"I wanted to win so bad, I didn't really care," Austin said. "It sounds bad, but I wanted to win. But he was playing so well in the first set I couldn't do anything. In the second set, I had a lucky break at the end; he was up 40-15 serving to go to the tiebreaker. But I held him off and I noticed something was wrong on those last two points. So I said now is my chance to take it to him."

The thousand or so spectators adopted Austin after he lost the first set, and as the underdog, his winners were cheered more loudly during the second set. But the crowd became more subdued and even tried encouraging Sock at the opening of the third set with a round of applause, hoping for more of the entertaining tennis of the previous two sets.

But it wasn't to be, with Austin playing with focus and confidence throughout the quick third set, and earning his way into the US Open Junior championships.

"I'm going to go to New York to visit my sister--she lives up there, and maybe train a little bit for the U.S. Open," he said with an almost disbelieving laugh. "This is my best achievement ever, nothing could top this, unless I win the US Open. Then that might top it."

The third place and consolation final matches were also played on Sunday. No. 13 seed Raymond Sarmiento finished third in the 18s with a 6-3, 6-2 victory over Mousheg Hovhannisyan, and fourth seed Tennys Sandgren took fifth place with a 6-2, 7-5 win over David Holiner. Sekou Bangoura, Jr. was named the recipient of the Stowe sportsmanship award.

In the 16s, No. 3 seed Bjorn Fratangelo collected a bronze ball with a 7-6(4), 6-1 victory over No. 4 seed Jackson Withrow. Fratangelo was also named the Bobby Kaplan sportsmanship winner. Fifth place went to Nick Chappell, who defeated Robert Stineman 6-4, 6-2.

For complete results, see ustaboys.com.


Austin said...

Great, dominating week for Chase Buchannon, congrats to him.

destowe said...

Congrats to Chase Buchanan. By the way he won the back draw last year as did Tennys Sandgren this year. A real show of character for these two young men.
The back draw winner gets fifth place which isn't too bad.

john said...

backdraw means nothing. i mean, the 6th place finisher had 5 defaults and a retire during his match. so instead of having to win 10 matches, he won 3, and lost to sandgren in the final. there were probably a total of 30 defaults in the backdraw. there is nothing to play for in the backdraw, nothing except to play more matches. so good for sandgren winning, but lets not make it a bigger deal than it should be

Austin said...

Winning the backdraw shows a lot, not neccessarily on the court success, but little things about a player. If you think college coaches dont notice this you are mistaken.

observer said...

IMO winning matches in the backdraw means a lot. It's extremely difficult to bounce back from the disappointment of a loss in the main draw and come back and play two a day in the back draw, often against opponents you are expected to beat but who are pretty darn good. Ask Jordan Cox. I saw his loss to Ben Chen; he didn't "tank" the match as many would believe, he was just emotionally flat, did not play well and Ben is a very good player. One of those "on any given day" scenarios where Ben was the better player on that day, probably because Jordan was still down from the loss to Hovannisyan. He tried to come back in the second set and should be given credit for showing up and putting in the effort. Chen should be given credit for being a good player. Eight times out of ten Cox will beat Chen, but 2 times out of ten, when Cox is not playing his best, Chen can win.So, for Tennys Sandgren to show up to play the BD, beat Chen and Kudla, shows that he has the resilience to bounce back from what must have been a huge disappointment for him . Same for Matt Kandath who lost due to cramping in the first round, and came back to win 7 matches in 4 days; this is a guy who beat Chase in the Pittsburgh Futures 3 weeks before, so for him to go out in the first round must have been terribly disappointing and devastating. Holiner, too, even though he benefited from many walkovers, had some great wins over Saba and Bangoura. These guys showed character by sucking up the disappointment of their losses, respecting the tournament and the other players, and PLAYING TENNIS. Saying that winning the tournament is the only accceptable result denies the reality of the game and the value of competition and resilience. The college coaches recognize this, for sure.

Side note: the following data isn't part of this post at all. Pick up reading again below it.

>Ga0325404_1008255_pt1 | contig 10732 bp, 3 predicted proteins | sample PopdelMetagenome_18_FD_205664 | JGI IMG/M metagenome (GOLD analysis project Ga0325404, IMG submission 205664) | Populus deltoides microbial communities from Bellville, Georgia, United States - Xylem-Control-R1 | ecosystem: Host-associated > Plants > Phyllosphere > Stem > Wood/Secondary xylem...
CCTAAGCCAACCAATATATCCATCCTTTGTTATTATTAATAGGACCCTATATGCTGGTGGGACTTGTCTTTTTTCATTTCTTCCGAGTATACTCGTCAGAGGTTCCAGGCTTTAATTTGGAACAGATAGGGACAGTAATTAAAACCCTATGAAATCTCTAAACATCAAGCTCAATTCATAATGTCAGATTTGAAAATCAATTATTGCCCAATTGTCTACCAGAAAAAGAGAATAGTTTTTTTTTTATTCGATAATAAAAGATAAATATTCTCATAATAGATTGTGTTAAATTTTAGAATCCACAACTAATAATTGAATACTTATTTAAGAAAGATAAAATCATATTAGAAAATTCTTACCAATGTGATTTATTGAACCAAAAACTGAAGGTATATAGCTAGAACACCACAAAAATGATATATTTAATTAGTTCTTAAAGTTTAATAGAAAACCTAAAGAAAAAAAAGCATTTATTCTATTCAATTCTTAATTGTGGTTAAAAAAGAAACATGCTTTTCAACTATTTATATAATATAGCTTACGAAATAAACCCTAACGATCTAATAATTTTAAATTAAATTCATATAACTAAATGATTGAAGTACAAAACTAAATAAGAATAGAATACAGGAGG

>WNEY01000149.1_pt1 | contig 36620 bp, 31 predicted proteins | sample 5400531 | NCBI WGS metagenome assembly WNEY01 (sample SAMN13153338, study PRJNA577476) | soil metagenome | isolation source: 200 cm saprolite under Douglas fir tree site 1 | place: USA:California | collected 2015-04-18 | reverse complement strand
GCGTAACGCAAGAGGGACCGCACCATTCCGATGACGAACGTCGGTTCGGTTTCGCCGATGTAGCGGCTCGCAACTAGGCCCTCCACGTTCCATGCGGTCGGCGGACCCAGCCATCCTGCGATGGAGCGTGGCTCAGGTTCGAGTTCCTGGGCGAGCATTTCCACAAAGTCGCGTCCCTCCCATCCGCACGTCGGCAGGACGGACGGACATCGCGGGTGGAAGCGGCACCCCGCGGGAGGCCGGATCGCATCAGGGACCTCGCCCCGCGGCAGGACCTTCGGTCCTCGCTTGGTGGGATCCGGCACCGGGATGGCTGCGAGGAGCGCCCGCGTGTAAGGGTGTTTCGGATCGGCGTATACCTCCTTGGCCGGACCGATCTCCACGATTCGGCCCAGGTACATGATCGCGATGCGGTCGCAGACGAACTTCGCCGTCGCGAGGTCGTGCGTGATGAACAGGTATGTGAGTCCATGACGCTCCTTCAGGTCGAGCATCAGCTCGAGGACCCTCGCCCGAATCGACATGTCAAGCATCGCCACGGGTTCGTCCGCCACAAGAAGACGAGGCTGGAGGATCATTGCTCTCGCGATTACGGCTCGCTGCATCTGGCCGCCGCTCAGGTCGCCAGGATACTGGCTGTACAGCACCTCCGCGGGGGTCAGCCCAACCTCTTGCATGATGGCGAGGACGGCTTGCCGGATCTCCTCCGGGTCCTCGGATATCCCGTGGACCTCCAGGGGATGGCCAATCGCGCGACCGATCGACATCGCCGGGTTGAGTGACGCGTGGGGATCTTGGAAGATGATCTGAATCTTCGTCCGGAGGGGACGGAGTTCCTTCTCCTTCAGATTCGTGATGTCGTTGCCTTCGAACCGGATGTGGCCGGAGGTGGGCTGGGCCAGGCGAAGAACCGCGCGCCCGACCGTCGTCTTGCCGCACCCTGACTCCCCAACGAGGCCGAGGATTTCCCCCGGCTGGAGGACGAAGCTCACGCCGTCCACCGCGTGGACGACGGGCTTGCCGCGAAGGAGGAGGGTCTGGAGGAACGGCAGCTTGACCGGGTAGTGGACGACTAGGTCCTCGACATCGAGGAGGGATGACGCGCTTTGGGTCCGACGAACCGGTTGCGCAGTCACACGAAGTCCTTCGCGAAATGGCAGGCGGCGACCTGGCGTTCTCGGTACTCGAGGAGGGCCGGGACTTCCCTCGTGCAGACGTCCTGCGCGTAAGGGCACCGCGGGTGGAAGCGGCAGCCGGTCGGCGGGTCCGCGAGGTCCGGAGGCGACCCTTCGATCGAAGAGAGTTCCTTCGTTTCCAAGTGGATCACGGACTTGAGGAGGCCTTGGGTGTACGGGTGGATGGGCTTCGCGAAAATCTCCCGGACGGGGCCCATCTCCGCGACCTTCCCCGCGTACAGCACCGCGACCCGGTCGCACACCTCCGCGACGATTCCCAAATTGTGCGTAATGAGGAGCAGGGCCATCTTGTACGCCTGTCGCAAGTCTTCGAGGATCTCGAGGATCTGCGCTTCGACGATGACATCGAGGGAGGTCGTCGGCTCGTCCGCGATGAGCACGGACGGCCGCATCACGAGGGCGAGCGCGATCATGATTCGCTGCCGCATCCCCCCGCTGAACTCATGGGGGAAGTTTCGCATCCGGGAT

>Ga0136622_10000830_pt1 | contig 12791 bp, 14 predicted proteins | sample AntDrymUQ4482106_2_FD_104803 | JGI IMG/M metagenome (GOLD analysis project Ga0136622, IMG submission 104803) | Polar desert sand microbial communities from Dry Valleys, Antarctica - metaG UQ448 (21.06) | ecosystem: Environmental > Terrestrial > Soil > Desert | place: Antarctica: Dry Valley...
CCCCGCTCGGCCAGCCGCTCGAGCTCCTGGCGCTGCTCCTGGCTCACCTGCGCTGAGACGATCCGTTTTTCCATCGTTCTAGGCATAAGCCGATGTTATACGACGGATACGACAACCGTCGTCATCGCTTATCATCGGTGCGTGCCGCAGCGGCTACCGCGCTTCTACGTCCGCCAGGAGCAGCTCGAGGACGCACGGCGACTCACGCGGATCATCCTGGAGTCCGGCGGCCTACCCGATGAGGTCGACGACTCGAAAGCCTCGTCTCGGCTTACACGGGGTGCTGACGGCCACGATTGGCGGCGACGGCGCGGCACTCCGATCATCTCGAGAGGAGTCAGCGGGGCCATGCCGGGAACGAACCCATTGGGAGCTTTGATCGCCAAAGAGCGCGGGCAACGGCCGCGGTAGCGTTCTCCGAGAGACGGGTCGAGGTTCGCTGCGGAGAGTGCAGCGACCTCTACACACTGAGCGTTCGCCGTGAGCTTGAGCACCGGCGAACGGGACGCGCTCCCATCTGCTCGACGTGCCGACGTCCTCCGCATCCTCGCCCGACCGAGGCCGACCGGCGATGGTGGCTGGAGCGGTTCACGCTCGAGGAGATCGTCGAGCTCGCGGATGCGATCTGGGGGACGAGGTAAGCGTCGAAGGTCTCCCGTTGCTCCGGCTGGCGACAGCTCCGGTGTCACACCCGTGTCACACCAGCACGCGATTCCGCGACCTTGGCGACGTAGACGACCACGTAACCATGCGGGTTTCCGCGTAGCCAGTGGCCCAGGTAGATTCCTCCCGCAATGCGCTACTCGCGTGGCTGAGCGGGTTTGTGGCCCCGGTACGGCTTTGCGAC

Austin said...

Just checked out the Girls 18's hardcourt draws. How bout this:

3 of 16 girls who lost in Round of 32 didnt show up for the backdraw.

1 of 8 who lost in Round of 16 didnt show up.

ALL FOUR who lost in the Quarterfinals competed in the backdraw.

So 24 of the 28 who made it to the Round of 32 or better competed in the backdraw.

So the girls in the 18's showed up. Hmmmmmmmmmmm...

hmm said...

sandgren didnt need to prove anything to college coaches, hes already proven enough, and if you lose second round, like holiner did, thats all the coaches need to know.

and as for jordan cox, he did tank the backdraw match against chen. if you actually watched the match, he was not there mentally at all. that is a tank. THERE IS NO BACKDRAW IN PRO's OR COLLEGE. you will never have to make this bounce back into the same tournament EVER.

and as for the girls tournament, no comment, its girls tennis

observer said...

to hmm-

So Holiner's wins over Saba and Bangoura don't mean anything because he lost a match in the second round? And to me "tanking" means purposely throwing a match. That's far different from not being there metally, not bouncing back from a bad loss--which is my whole point about how those who can win in the back draw show some very valuable qualities like resilience and the ability to bounce back. Important concept in all sports--can the pitcher throw the side out after giving up a HR? Can the hockey goalie stop the next 20 shots after giving up a goal in the last 10 seconds of the 2nd period? Can the cornerback come back and make the interception after giving up a TD? In tennis, winning the match after losing a set shows resilience and so does bouncing back from a bad loss and winning in the backdraw. And this does figure into pro tennis--how about the Olympics or the Davis Cup? Can you lose one day and come back the next and win? How about the Masters Cup where ther is round robin play? Of course Sandgren has nothing to prove to college coaches and for that reason he gained even more respect from me for not behaving as if he is too good to bother playing the tournament through.

John said...


As someone mentioned earlier, there are examples of backdraws in college tennis....but true, not in the NCAA's. So once you've lost in the front draw...you're spent? what a cop-out and joke.....get some matches under your belt even under tough circumstances....what a backward approach you seem willing to settle for.

And your comment about "girls tennis" is pretty telling. enough said.